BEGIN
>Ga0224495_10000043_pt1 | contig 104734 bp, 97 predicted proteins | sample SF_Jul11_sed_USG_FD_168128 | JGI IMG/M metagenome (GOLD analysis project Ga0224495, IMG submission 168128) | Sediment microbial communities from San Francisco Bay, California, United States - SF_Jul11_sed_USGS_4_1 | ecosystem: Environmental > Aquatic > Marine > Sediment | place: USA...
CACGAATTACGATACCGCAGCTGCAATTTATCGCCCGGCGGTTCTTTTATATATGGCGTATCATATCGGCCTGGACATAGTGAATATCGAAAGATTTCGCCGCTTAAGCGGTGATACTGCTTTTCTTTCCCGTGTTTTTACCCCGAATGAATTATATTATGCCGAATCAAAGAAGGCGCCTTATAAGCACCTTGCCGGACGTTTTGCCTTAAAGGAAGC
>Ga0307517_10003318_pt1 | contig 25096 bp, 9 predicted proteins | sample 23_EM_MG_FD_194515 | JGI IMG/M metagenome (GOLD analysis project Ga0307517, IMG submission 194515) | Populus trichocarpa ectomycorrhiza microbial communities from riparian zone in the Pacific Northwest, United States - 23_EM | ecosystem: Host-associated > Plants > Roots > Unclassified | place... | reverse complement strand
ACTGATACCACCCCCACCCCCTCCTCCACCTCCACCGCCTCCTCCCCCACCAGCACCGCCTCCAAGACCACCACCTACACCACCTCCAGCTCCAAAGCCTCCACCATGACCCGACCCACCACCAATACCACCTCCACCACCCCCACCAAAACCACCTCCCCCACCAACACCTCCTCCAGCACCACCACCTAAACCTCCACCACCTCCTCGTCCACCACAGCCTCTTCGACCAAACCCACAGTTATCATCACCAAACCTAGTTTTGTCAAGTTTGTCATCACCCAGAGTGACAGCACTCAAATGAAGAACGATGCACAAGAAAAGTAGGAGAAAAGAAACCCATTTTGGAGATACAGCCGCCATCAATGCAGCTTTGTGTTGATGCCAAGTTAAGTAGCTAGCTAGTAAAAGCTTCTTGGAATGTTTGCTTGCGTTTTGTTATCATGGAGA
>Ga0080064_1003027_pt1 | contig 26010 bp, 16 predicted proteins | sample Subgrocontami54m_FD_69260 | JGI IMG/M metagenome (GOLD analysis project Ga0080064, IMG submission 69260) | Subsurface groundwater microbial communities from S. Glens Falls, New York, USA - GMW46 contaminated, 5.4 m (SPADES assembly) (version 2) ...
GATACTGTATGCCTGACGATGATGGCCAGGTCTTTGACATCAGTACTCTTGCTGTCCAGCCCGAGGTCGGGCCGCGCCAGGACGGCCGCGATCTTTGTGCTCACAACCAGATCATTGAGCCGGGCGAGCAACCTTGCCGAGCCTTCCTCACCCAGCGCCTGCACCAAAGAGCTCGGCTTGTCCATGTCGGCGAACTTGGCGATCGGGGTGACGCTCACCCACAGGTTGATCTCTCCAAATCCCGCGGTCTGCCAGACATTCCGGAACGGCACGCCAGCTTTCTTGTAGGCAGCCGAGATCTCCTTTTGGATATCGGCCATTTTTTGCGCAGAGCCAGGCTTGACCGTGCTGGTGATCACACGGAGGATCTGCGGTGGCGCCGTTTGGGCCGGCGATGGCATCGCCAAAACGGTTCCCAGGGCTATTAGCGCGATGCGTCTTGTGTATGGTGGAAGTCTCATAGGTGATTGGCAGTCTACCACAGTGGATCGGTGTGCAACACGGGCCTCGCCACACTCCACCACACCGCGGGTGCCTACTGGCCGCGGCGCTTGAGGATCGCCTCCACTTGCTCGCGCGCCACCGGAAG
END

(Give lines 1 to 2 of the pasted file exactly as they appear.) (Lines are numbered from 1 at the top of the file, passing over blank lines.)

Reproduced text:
>Ga0224495_10000043_pt1 | contig 104734 bp, 97 predicted proteins | sample SF_Jul11_sed_USG_FD_168128 | JGI IMG/M metagenome (GOLD analysis project Ga0224495, IMG submission 168128) | Sediment microbial communities from San Francisco Bay, California, United States - SF_Jul11_sed_USGS_4_1 | ecosystem: Environmental > Aquatic > Marine > Sediment | place: USA...
CACGAATTACGATACCGCAGCTGCAATTTATCGCCCGGCGGTTCTTTTATATATGGCGTATCATATCGGCCTGGACATAGTGAATATCGAAAGATTTCGCCGCTTAAGCGGTGATACTGCTTTTCTTTCCCGTGTTTTTACCCCGAATGAATTATATTATGCCGAATCAAAGAAGGCGCCTTATAAGCACCTTGCCGGACGTTTTGCCTTAAAGGAAGC